Sarah Strauss, a University of Florida Institute of Food and Agricultural Sciences (UF/IFAS) soil microbiologist, shared initial results from a UF/IFAS cover crop research trial during the March 23 OJ Break virtual meeting for citrus growers.
According to Strauss, use of cover crops has received increased interest by growers as a method to sustainably and economically improve soil health and crop production.
Cover crops add soil organic matter (SOM), an important undertaking as Florida’s sandy soils in citrus-producing regions often have only 1 to 2% SOM. SOM improves soil’s water-holding capacity, nutrient cycling and retention, and provides nutrients for microbes. Since soil health and plant health act interchangeably, Strauss believes increased soil health aids in the citrus greening fight.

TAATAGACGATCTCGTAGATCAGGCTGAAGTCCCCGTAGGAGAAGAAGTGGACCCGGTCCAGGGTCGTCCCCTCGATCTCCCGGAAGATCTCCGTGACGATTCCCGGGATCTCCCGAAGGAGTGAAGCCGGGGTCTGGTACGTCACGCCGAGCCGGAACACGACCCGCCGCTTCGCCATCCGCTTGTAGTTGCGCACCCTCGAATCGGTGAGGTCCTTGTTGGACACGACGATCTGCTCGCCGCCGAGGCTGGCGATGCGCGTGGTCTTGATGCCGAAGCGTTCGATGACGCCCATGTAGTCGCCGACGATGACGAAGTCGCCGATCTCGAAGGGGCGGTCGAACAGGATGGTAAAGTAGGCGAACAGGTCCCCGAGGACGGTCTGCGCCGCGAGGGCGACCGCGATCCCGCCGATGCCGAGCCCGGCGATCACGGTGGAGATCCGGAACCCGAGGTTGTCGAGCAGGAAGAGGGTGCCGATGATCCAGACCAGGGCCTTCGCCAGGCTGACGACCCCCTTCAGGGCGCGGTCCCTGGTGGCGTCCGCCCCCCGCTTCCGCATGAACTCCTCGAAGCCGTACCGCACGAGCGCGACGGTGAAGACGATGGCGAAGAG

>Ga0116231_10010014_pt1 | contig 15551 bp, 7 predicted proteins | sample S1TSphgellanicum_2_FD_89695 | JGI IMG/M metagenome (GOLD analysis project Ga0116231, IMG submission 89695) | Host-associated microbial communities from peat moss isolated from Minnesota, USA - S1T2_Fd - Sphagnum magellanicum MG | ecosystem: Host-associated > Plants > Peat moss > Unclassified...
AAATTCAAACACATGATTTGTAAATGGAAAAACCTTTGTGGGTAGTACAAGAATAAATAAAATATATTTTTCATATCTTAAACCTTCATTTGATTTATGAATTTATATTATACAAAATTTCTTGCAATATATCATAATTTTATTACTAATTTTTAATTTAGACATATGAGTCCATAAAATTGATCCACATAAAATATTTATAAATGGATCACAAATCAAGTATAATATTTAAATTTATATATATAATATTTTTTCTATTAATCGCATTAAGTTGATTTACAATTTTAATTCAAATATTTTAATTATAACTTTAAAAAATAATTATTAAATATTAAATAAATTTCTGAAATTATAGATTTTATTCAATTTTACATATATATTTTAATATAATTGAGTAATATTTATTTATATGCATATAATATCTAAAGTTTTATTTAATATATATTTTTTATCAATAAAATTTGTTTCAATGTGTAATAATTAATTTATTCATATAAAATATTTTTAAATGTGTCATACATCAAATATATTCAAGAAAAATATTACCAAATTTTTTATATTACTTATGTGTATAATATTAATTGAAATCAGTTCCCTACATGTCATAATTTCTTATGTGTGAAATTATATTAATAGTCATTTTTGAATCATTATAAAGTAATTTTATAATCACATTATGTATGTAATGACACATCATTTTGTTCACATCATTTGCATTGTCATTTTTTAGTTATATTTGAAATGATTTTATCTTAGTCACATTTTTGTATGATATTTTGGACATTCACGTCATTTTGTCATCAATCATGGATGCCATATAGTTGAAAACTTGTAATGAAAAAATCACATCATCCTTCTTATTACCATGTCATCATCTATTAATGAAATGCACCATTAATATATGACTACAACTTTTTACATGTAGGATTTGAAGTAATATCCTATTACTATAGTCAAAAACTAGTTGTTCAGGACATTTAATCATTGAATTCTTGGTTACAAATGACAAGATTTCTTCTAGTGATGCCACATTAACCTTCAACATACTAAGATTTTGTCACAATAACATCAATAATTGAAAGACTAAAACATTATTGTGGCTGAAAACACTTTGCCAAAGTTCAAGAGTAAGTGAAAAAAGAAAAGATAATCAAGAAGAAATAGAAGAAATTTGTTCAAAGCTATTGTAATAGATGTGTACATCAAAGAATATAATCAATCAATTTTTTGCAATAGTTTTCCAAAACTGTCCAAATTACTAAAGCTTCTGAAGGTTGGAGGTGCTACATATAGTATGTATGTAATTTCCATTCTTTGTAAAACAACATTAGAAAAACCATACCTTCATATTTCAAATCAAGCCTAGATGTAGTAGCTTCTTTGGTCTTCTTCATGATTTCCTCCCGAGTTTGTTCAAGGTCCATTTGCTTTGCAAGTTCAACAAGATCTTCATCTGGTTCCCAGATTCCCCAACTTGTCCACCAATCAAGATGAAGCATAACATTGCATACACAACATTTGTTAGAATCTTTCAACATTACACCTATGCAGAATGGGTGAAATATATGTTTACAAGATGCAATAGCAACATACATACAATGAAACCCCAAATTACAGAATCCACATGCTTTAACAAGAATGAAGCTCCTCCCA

Based on preliminary findings, planting cover crops increased SOM, soil nutrients and microbial activity.
In citrus, cover crops can only be planted in the row middles. However, Strauss found that as citrus roots extend into the row middles, increases in SOM and microbial abundances were found under tree canopies, similar to the numbers found in row middles.
In addition, cover crops reduce weed pressure in treated row middles. Strauss reported weed density being reduced up to 84%.
Strauss says these results appear very promising, despite not seeing any significant differences in fruit quality or tree production. Because of Florida’s extremely low SOM percentage, it may take several years before increases in soil health influence tree health and productivity.
Strauss also conducted a small trial combining compost with cover crops to enhance germination. Two different rates of compost were applied prior to cover crop seeding during the first year of the ongoing project. After examining the data, she reported that there was no significant difference in germination between cover crops alone and combining them with compost.
Read more about cover crops.